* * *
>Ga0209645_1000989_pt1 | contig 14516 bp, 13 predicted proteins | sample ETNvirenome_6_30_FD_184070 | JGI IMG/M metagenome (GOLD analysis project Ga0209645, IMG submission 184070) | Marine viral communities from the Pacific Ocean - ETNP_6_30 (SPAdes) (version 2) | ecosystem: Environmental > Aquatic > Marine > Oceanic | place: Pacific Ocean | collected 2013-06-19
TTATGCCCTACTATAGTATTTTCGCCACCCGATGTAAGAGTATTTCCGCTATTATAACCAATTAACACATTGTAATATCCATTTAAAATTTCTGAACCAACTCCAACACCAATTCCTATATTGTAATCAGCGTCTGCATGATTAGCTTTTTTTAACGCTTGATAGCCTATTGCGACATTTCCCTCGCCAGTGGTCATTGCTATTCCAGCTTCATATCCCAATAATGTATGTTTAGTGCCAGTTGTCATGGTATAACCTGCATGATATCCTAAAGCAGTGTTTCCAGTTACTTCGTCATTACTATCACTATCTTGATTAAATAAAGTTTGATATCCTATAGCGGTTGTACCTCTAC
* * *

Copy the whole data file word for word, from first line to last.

>Ga0209645_1000989_pt1 | contig 14516 bp, 13 predicted proteins | sample ETNvirenome_6_30_FD_184070 | JGI IMG/M metagenome (GOLD analysis project Ga0209645, IMG submission 184070) | Marine viral communities from the Pacific Ocean - ETNP_6_30 (SPAdes) (version 2) | ecosystem: Environmental > Aquatic > Marine > Oceanic | place: Pacific Ocean | collected 2013-06-19
TTATGCCCTACTATAGTATTTTCGCCACCCGATGTAAGAGTATTTCCGCTATTATAACCAATTAACACATTGTAATATCCATTTAAAATTTCTGAACCAACTCCAACACCAATTCCTATATTGTAATCAGCGTCTGCATGATTAGCTTTTTTTAACGCTTGATAGCCTATTGCGACATTTCCCTCGCCAGTGGTCATTGCTATTCCAGCTTCATATCCCAATAATGTATGTTTAGTGCCAGTTGTCATGGTATAACCTGCATGATATCCTAAAGCAGTGTTTCCAGTTACTTCGTCATTACTATCACTATCTTGATTAAATAAAGTTTGATATCCTATAGCGGTTGTACCTCTAC